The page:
Now, remember that you’re not restricted to elements found in the toolkit. Keynote and Powerpoint both have basic drawing tools that can help a ton with your general structure. As an example, I fleshed out my page a bit by adding a background fill and drawing a simple box under the navigation as a container for the rest of the content.
One of the things that I really appreciate about this toolkit is how well the objects are built for customization. For instance, let’s say I wanted to add a few widgets to my mockup, so I throw in a calendar and an accordion menu. The problem is, they’re not the same width, and for visual consistency, I would like them to be.
Looking at the accordion menu, you can see that it’s a complex object and instinctively think that stretching it horizontally is going to be a pain. Surely it’ll screw up all of those nested elements right? Wrong! All you have to do is stretch it the way you want and everything stays proportional and beautiful.
Finishing the Mockup
By now, you should have the basic process down. From here all you have to do is copy and paste the elements from the toolkit as needed. In no time at all, we have a great-looking mockup that could easily be used for the development of a CMS or blogging platform.
In all honesty, the very first time that I ever opened up the toolkit, I was able to figure out the process and create the layout above in around ten minutes! Now that I know what I’m doing I could do something similar in around three minutes. And I’m not really much of a Keynote user.
This really is a fantastic tool for creating quick wireframes and mockups. I could definitely make the image above in Photoshop, but it would have certainly taken me much longer to build those elements from scratch!
The demo above barely scrapes the surface not only of what you can do with this toolkit, but even what’s included. Check out these mockups of iPad and iPhone apps, built entirely with the Wireframe Toolkit for Keynote.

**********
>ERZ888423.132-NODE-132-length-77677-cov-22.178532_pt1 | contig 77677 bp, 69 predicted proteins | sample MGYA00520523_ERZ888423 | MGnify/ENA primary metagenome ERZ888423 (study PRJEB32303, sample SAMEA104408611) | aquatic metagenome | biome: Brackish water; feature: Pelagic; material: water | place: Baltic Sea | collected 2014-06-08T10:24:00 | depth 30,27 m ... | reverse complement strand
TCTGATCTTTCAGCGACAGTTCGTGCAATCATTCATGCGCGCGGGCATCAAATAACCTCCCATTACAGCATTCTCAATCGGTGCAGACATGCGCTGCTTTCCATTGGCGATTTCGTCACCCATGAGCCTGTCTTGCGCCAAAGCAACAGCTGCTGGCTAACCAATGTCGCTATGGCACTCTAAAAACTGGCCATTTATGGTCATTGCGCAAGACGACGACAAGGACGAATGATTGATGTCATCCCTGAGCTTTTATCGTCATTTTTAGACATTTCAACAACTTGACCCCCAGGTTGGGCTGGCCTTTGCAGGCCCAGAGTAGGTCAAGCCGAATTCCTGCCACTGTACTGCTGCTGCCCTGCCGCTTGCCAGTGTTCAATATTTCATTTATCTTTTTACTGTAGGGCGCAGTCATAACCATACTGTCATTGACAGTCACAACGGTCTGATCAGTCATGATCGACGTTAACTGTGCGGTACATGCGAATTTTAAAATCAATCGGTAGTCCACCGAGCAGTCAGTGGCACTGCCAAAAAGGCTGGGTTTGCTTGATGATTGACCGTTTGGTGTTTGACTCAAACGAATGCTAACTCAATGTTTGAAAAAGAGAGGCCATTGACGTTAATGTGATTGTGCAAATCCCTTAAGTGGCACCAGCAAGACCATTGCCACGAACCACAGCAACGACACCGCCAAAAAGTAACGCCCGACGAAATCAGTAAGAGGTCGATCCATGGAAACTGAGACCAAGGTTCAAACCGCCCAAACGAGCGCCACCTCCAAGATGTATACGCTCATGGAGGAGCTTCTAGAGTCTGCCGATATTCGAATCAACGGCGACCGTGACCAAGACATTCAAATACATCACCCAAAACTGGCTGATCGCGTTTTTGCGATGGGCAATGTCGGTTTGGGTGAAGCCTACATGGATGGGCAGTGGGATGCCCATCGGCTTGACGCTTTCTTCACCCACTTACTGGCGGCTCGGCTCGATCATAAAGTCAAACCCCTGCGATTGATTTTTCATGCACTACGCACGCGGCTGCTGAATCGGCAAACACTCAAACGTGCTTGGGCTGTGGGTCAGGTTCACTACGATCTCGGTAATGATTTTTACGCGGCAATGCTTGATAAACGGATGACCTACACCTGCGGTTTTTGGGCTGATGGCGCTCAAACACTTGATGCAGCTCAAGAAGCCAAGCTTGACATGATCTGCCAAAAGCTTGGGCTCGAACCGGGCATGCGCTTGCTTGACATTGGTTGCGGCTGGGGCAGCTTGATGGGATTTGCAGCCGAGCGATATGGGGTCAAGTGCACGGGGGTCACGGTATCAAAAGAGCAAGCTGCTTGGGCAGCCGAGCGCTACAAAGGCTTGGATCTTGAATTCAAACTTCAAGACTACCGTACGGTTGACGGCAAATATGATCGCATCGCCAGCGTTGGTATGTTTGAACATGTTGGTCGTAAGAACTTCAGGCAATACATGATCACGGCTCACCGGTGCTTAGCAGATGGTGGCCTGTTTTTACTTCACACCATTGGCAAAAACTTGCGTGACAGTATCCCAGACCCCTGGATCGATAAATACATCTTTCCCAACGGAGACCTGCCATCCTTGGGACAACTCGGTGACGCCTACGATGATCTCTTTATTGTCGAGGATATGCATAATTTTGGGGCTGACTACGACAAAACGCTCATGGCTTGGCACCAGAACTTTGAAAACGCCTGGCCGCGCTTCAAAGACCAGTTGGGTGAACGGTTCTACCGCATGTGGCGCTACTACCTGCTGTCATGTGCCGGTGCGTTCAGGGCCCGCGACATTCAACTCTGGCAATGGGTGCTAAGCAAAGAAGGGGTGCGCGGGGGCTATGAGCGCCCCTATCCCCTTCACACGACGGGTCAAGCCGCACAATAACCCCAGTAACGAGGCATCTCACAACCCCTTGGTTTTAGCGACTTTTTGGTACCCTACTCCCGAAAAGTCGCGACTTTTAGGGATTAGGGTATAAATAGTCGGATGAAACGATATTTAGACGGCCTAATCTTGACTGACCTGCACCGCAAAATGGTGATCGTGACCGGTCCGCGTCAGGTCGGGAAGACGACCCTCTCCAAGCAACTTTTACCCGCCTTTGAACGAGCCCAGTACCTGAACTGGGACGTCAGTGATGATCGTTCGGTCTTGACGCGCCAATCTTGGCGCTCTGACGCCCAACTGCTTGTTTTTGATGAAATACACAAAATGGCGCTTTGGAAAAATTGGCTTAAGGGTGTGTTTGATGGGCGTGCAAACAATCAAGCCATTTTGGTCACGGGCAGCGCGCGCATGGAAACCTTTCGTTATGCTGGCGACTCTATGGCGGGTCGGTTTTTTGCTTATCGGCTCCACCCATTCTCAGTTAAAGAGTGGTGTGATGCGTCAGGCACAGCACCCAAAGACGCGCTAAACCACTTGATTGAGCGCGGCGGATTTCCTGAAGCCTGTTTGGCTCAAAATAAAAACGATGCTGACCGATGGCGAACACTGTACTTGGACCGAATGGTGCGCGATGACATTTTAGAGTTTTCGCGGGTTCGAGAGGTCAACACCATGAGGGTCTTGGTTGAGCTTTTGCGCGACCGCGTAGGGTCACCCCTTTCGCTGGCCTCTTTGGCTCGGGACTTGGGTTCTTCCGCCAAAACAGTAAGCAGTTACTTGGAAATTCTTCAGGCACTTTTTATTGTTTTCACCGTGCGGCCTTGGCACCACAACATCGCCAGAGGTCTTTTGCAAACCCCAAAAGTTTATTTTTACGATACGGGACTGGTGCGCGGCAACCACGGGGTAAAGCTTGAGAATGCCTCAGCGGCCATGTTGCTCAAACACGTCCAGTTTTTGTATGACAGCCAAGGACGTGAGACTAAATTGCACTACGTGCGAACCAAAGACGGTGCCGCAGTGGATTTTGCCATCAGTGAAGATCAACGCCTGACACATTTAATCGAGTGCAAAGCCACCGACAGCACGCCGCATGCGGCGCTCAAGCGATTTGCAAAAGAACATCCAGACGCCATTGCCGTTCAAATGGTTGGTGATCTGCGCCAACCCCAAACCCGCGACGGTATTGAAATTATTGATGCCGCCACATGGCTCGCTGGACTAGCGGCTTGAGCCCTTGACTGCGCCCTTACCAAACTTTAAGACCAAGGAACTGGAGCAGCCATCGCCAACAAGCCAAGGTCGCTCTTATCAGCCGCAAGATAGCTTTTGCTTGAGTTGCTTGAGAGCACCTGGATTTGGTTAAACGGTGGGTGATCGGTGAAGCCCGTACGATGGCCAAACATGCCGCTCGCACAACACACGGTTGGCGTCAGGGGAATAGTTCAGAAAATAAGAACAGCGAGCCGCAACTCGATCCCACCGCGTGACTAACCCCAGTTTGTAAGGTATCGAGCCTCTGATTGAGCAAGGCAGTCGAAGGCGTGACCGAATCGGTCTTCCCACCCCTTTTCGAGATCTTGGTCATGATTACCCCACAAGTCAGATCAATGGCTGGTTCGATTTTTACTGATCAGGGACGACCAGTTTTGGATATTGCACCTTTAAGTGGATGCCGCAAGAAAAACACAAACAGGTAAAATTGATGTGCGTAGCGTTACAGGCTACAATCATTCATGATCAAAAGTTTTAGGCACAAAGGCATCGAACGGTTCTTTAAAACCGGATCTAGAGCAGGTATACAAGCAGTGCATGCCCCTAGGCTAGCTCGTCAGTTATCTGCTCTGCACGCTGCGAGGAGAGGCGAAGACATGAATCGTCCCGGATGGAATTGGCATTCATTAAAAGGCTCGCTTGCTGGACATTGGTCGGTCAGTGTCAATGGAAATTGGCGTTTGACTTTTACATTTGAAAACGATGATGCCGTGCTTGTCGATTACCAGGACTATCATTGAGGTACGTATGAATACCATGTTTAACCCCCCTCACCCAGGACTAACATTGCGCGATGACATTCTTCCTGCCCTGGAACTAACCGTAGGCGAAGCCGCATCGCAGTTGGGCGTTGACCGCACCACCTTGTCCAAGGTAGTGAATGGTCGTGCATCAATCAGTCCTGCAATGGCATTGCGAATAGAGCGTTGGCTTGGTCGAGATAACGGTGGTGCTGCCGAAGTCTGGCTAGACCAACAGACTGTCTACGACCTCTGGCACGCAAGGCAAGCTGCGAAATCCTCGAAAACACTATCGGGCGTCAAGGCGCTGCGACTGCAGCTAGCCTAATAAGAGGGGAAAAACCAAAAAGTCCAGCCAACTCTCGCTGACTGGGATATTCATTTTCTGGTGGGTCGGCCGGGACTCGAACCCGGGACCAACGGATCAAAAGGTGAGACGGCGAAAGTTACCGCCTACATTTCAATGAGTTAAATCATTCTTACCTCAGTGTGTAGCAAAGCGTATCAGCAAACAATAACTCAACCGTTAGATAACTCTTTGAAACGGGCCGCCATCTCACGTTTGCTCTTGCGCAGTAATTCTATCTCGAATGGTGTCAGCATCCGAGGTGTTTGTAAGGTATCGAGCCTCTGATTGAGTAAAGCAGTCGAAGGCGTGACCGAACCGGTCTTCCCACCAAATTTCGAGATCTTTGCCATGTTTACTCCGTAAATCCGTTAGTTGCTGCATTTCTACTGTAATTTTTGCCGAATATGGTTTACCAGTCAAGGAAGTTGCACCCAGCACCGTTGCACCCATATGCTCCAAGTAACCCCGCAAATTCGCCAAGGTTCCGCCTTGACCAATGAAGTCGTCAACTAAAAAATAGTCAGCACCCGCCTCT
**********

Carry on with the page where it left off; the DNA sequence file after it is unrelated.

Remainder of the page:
One thing to notice is that the buttons on these versions have been turned into links to other slides. That means you can actually run through a rough working prototype of the navigation by viewing the slideshow and clicking the buttons! How cool is that?
Who Is this For?
The Wireframe Toolkit for Keynote is useful to just about anyone involved with web or application development on any level. If you’re not a designer, it’s a great way to show your designer a general idea of what you’re looking for without being forced to resort to your MS Paint skills.
If you are a designer, it’s an awesome and incredibly fast way to think out the mechanics of a layout. You might think that the toolkit would restrict you, but it’s actually quite freeing to be able to bust out a wireframe so quickly before going into Photoshop or CSS and building the elements with the specific style you’re going for. In fact, if you don’t like the style of any of the elements, as we said above, they’re easy to change!
Great, Where can I Get It?
The Wireframe Toolkit for Keynote is available any time at Keynotekungfu.com for $12. Trust me, that’s really cheap for the amount of value you’re going to get out of this.
The website also has a bunch more information on what’s included and how to use it. There are even a couple of really great instructional videos containing useful tips on how to get the most out of Keynote for wireframing.